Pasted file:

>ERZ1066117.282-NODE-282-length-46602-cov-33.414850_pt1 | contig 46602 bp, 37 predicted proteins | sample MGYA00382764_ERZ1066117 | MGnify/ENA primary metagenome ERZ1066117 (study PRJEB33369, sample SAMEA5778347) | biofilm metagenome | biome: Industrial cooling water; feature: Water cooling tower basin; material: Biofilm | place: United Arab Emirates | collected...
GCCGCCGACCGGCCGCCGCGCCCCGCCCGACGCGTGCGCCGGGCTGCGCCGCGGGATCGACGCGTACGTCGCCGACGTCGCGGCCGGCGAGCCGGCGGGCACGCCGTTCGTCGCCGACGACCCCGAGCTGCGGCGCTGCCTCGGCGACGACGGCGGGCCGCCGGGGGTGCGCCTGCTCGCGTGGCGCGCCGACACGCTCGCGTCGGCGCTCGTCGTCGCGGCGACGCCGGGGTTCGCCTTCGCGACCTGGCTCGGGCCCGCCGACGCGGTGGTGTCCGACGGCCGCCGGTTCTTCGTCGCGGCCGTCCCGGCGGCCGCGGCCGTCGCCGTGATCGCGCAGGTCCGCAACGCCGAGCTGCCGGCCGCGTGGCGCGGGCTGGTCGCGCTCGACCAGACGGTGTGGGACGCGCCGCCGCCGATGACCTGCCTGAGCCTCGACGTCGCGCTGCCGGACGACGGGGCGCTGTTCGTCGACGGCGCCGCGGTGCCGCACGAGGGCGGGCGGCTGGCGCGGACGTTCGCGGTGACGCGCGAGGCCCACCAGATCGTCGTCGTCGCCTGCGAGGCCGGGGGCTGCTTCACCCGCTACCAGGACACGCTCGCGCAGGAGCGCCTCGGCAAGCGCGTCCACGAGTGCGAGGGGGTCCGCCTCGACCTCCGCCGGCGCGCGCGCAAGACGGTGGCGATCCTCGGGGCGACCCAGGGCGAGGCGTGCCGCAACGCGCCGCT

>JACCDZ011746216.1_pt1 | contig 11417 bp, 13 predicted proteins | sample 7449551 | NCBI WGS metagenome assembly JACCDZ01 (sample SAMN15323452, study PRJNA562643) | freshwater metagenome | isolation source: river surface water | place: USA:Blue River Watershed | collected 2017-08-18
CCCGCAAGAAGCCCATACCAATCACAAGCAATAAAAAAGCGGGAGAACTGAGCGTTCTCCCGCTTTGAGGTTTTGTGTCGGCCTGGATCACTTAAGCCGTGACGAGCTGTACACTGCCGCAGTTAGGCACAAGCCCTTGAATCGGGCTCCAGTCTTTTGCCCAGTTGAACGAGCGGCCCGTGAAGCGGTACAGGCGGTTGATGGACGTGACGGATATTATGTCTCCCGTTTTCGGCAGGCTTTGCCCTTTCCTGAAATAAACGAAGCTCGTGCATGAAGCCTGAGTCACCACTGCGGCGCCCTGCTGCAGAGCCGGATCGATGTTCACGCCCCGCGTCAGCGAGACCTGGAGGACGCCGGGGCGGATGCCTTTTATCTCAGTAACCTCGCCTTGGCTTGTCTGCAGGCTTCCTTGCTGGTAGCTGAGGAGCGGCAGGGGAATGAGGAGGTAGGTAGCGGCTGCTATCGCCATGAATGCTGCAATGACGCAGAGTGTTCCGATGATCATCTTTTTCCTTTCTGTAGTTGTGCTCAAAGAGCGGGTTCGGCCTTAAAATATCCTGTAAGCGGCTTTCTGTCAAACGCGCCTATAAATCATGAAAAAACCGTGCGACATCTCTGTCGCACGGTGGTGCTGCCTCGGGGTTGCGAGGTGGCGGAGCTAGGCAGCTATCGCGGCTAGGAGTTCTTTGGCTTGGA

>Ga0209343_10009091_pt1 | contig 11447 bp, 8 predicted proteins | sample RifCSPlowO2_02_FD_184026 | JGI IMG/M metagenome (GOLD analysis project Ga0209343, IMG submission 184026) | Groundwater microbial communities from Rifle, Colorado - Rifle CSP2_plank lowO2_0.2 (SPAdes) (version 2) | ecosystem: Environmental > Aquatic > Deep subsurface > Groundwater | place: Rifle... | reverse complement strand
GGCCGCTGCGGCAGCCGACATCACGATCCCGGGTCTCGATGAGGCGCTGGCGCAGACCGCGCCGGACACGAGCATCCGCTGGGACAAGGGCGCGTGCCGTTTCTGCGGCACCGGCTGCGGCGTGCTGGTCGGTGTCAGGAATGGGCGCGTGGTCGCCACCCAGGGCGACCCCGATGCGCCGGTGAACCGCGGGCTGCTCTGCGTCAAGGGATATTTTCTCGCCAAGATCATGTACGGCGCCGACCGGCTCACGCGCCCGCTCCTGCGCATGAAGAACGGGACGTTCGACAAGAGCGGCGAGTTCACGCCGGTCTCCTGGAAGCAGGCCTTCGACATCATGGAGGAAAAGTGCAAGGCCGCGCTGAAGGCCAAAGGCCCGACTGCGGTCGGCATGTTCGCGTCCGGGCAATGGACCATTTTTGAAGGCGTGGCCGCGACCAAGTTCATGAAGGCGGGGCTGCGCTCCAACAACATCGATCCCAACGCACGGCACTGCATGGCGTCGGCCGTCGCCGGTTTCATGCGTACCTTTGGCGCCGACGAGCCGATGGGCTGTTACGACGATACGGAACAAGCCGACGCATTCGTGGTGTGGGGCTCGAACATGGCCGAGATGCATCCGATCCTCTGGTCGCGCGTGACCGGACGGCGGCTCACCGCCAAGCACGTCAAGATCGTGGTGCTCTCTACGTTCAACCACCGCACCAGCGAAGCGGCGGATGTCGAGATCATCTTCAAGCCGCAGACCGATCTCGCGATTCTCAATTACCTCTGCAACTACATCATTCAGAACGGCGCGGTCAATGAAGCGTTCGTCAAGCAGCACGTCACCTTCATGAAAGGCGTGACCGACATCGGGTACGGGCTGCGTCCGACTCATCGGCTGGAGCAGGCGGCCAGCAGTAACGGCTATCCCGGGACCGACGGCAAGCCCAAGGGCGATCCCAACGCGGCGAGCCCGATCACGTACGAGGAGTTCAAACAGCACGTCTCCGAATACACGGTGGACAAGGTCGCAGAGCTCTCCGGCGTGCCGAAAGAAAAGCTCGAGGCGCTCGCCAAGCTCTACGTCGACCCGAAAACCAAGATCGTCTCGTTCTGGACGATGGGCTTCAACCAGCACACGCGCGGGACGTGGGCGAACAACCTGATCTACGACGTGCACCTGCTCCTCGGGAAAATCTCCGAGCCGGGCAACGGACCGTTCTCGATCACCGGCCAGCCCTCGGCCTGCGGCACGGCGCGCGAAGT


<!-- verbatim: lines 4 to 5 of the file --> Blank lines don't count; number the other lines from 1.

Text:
CCCGCAAGAAGCCCATACCAATCACAAGCAATAAAAAAGCGGGAGAACTGAGCGTTCTCCCGCTTTGAGGTTTTGTGTCGGCCTGGATCACTTAAGCCGTGACGAGCTGTACACTGCCGCAGTTAGGCACAAGCCCTTGAATCGGGCTCCAGTCTTTTGCCCAGTTGAACGAGCGGCCCGTGAAGCGGTACAGGCGGTTGATGGACGTGACGGATATTATGTCTCCCGTTTTCGGCAGGCTTTGCCCTTTCCTGAAATAAACGAAGCTCGTGCATGAAGCCTGAGTCACCACTGCGGCGCCCTGCTGCAGAGCCGGATCGATGTTCACGCCCCGCGTCAGCGAGACCTGGAGGACGCCGGGGCGGATGCCTTTTATCTCAGTAACCTCGCCTTGGCTTGTCTGCAGGCTTCCTTGCTGGTAGCTGAGGAGCGGCAGGGGAATGAGGAGGTAGGTAGCGGCTGCTATCGCCATGAATGCTGCAATGACGCAGAGTGTTCCGATGATCATCTTTTTCCTTTCTGTAGTTGTGCTCAAAGAGCGGGTTCGGCCTTAAAATATCCTGTAAGCGGCTTTCTGTCAAACGCGCCTATAAATCATGAAAAAACCGTGCGACATCTCTGTCGCACGGTGGTGCTGCCTCGGGGTTGCGAGGTGGCGGAGCTAGGCAGCTATCGCGGCTAGGAGTTCTTTGGCTTGGA

>Ga0209343_10009091_pt1 | contig 11447 bp, 8 predicted proteins | sample RifCSPlowO2_02_FD_184026 | JGI IMG/M metagenome (GOLD analysis project Ga0209343, IMG submission 184026) | Groundwater microbial communities from Rifle, Colorado - Rifle CSP2_plank lowO2_0.2 (SPAdes) (version 2) | ecosystem: Environmental > Aquatic > Deep subsurface > Groundwater | place: Rifle... | reverse complement strand